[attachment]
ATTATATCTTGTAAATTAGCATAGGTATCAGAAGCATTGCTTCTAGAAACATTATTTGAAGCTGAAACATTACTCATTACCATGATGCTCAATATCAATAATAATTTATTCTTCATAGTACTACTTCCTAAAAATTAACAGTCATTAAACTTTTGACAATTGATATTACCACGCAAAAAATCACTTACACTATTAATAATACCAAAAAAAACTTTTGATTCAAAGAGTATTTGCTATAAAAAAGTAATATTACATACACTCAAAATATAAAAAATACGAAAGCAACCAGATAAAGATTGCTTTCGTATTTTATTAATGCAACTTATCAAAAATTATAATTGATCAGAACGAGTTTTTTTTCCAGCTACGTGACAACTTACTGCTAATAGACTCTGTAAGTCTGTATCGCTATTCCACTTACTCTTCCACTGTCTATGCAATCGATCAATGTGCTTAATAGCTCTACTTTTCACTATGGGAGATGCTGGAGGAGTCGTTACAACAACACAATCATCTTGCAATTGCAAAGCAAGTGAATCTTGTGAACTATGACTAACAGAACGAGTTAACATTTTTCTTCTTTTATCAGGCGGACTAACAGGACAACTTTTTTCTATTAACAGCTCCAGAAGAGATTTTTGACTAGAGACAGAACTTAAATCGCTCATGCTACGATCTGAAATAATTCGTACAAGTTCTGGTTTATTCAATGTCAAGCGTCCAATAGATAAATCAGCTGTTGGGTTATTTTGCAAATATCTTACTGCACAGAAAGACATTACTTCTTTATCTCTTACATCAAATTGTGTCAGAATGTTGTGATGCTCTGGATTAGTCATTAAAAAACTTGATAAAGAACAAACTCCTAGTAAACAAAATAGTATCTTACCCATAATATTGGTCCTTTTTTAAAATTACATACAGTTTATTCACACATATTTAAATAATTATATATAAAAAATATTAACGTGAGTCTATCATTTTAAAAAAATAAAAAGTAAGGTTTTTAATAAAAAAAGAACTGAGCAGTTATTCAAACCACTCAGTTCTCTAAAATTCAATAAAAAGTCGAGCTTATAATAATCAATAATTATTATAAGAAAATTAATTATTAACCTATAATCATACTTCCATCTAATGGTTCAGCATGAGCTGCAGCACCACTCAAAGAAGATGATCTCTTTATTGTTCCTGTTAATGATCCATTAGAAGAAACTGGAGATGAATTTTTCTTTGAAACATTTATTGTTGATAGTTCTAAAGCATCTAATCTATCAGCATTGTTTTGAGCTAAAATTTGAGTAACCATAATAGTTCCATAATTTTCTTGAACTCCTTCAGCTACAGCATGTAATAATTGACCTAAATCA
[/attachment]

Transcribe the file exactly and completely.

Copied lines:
ATTATATCTTGTAAATTAGCATAGGTATCAGAAGCATTGCTTCTAGAAACATTATTTGAAGCTGAAACATTACTCATTACCATGATGCTCAATATCAATAATAATTTATTCTTCATAGTACTACTTCCTAAAAATTAACAGTCATTAAACTTTTGACAATTGATATTACCACGCAAAAAATCACTTACACTATTAATAATACCAAAAAAAACTTTTGATTCAAAGAGTATTTGCTATAAAAAAGTAATATTACATACACTCAAAATATAAAAAATACGAAAGCAACCAGATAAAGATTGCTTTCGTATTTTATTAATGCAACTTATCAAAAATTATAATTGATCAGAACGAGTTTTTTTTCCAGCTACGTGACAACTTACTGCTAATAGACTCTGTAAGTCTGTATCGCTATTCCACTTACTCTTCCACTGTCTATGCAATCGATCAATGTGCTTAATAGCTCTACTTTTCACTATGGGAGATGCTGGAGGAGTCGTTACAACAACACAATCATCTTGCAATTGCAAAGCAAGTGAATCTTGTGAACTATGACTAACAGAACGAGTTAACATTTTTCTTCTTTTATCAGGCGGACTAACAGGACAACTTTTTTCTATTAACAGCTCCAGAAGAGATTTTTGACTAGAGACAGAACTTAAATCGCTCATGCTACGATCTGAAATAATTCGTACAAGTTCTGGTTTATTCAATGTCAAGCGTCCAATAGATAAATCAGCTGTTGGGTTATTTTGCAAATATCTTACTGCACAGAAAGACATTACTTCTTTATCTCTTACATCAAATTGTGTCAGAATGTTGTGATGCTCTGGATTAGTCATTAAAAAACTTGATAAAGAACAAACTCCTAGTAAACAAAATAGTATCTTACCCATAATATTGGTCCTTTTTTAAAATTACATACAGTTTATTCACACATATTTAAATAATTATATATAAAAAATATTAACGTGAGTCTATCATTTTAAAAAAATAAAAAGTAAGGTTTTTAATAAAAAAAGAACTGAGCAGTTATTCAAACCACTCAGTTCTCTAAAATTCAATAAAAAGTCGAGCTTATAATAATCAATAATTATTATAAGAAAATTAATTATTAACCTATAATCATACTTCCATCTAATGGTTCAGCATGAGCTGCAGCACCACTCAAAGAAGATGATCTCTTTATTGTTCCTGTTAATGATCCATTAGAAGAAACTGGAGATGAATTTTTCTTTGAAACATTTATTGTTGATAGTTCTAAAGCATCTAATCTATCAGCATTGTTTTGAGCTAAAATTTGAGTAACCATAATAGTTCCATAATTTTCTTGAACTCCTTCAGCTACAGCATGTAATAATTGACCTAAATCA